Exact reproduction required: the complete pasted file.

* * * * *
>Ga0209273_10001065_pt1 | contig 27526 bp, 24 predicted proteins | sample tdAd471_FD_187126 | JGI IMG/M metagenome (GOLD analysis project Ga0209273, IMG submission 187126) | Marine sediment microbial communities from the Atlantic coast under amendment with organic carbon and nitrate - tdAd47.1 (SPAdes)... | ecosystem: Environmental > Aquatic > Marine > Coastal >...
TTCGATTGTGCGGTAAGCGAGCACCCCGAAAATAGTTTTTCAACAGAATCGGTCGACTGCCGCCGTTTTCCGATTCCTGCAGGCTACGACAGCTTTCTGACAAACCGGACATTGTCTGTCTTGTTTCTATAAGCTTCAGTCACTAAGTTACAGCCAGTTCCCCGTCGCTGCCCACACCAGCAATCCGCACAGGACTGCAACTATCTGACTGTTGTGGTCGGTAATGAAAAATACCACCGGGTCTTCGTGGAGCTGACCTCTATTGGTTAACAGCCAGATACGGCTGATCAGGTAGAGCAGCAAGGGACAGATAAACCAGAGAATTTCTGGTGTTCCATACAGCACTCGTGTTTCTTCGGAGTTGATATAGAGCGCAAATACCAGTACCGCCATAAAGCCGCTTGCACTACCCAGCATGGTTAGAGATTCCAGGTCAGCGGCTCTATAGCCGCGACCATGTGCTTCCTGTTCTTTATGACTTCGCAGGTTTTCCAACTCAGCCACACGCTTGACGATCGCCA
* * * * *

>Ga0209273_10001065_pt1 | contig 27526 bp, 24 predicted proteins | sample tdAd471_FD_187126 | JGI IMG/M metagenome (GOLD analysis project Ga0209273, IMG submission 187126) | Marine sediment microbial communities from the Atlantic coast under amendment with organic carbon and nitrate - tdAd47.1 (SPAdes)... | ecosystem: Environmental > Aquatic > Marine > Coastal >...
TTCGATTGTGCGGTAAGCGAGCACCCCGAAAATAGTTTTTCAACAGAATCGGTCGACTGCCGCCGTTTTCCGATTCCTGCAGGCTACGACAGCTTTCTGACAAACCGGACATTGTCTGTCTTGTTTCTATAAGCTTCAGTCACTAAGTTACAGCCAGTTCCCCGTCGCTGCCCACACCAGCAATCCGCACAGGACTGCAACTATCTGACTGTTGTGGTCGGTAATGAAAAATACCACCGGGTCTTCGTGGAGCTGACCTCTATTGGTTAACAGCCAGATACGGCTGATCAGGTAGAGCAGCAAGGGACAGATAAACCAGAGAATTTCTGGTGTTCCATACAGCACTCGTGTTTCTTCGGAGTTGATATAGAGCGCAAATACCAGTACCGCCATAAAGCCGCTTGCACTACCCAGCATGGTTAGAGATTCCAGGTCAGCGGCTCTATAGCCGCGACCATGTGCTTCCTGTTCTTTATGACTTCGCAGGTTTTCCAACTCAGCCACACGCTTGACGATCGCCA